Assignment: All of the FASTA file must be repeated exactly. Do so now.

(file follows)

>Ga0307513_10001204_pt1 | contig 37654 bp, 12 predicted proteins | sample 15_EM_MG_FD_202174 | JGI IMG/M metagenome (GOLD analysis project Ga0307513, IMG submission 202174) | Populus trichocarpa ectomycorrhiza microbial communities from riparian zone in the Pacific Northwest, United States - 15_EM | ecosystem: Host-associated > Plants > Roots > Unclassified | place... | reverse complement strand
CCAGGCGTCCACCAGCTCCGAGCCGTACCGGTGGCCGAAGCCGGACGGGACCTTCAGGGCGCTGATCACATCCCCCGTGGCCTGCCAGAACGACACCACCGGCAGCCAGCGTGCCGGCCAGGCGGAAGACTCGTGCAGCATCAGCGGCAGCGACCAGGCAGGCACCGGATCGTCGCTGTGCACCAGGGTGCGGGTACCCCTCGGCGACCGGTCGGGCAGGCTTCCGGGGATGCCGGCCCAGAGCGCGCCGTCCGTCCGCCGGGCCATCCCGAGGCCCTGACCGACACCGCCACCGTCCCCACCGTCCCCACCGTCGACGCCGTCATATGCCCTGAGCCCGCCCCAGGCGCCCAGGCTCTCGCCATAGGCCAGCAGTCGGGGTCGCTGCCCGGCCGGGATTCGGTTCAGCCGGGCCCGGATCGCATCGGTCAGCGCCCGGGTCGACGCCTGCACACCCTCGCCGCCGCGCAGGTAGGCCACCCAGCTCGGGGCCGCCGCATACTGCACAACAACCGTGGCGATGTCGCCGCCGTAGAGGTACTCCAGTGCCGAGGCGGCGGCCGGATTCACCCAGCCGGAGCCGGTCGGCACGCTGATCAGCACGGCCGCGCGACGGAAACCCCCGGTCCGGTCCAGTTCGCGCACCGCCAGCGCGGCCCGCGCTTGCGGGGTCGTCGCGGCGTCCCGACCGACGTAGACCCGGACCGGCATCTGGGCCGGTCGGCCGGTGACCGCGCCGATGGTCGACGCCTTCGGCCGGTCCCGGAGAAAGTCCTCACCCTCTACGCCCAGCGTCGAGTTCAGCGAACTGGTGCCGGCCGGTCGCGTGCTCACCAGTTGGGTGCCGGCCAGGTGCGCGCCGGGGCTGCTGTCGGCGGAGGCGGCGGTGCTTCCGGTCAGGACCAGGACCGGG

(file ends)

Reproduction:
>Ga0307513_10001204_pt1 | contig 37654 bp, 12 predicted proteins | sample 15_EM_MG_FD_202174 | JGI IMG/M metagenome (GOLD analysis project Ga0307513, IMG submission 202174) | Populus trichocarpa ectomycorrhiza microbial communities from riparian zone in the Pacific Northwest, United States - 15_EM | ecosystem: Host-associated > Plants > Roots > Unclassified | place... | reverse complement strand
CCAGGCGTCCACCAGCTCCGAGCCGTACCGGTGGCCGAAGCCGGACGGGACCTTCAGGGCGCTGATCACATCCCCCGTGGCCTGCCAGAACGACACCACCGGCAGCCAGCGTGCCGGCCAGGCGGAAGACTCGTGCAGCATCAGCGGCAGCGACCAGGCAGGCACCGGATCGTCGCTGTGCACCAGGGTGCGGGTACCCCTCGGCGACCGGTCGGGCAGGCTTCCGGGGATGCCGGCCCAGAGCGCGCCGTCCGTCCGCCGGGCCATCCCGAGGCCCTGACCGACACCGCCACCGTCCCCACCGTCCCCACCGTCGACGCCGTCATATGCCCTGAGCCCGCCCCAGGCGCCCAGGCTCTCGCCATAGGCCAGCAGTCGGGGTCGCTGCCCGGCCGGGATTCGGTTCAGCCGGGCCCGGATCGCATCGGTCAGCGCCCGGGTCGACGCCTGCACACCCTCGCCGCCGCGCAGGTAGGCCACCCAGCTCGGGGCCGCCGCATACTGCACAACAACCGTGGCGATGTCGCCGCCGTAGAGGTACTCCAGTGCCGAGGCGGCGGCCGGATTCACCCAGCCGGAGCCGGTCGGCACGCTGATCAGCACGGCCGCGCGACGGAAACCCCCGGTCCGGTCCAGTTCGCGCACCGCCAGCGCGGCCCGCGCTTGCGGGGTCGTCGCGGCGTCCCGACCGACGTAGACCCGGACCGGCATCTGGGCCGGTCGGCCGGTGACCGCGCCGATGGTCGACGCCTTCGGCCGGTCCCGGAGAAAGTCCTCACCCTCTACGCCCAGCGTCGAGTTCAGCGAACTGGTGCCGGCCGGTCGCGTGCTCACCAGTTGGGTGCCGGCCAGGTGCGCGCCGGGGCTGCTGTCGGCGGAGGCGGCGGTGCTTCCGGTCAGGACCAGGACCGGG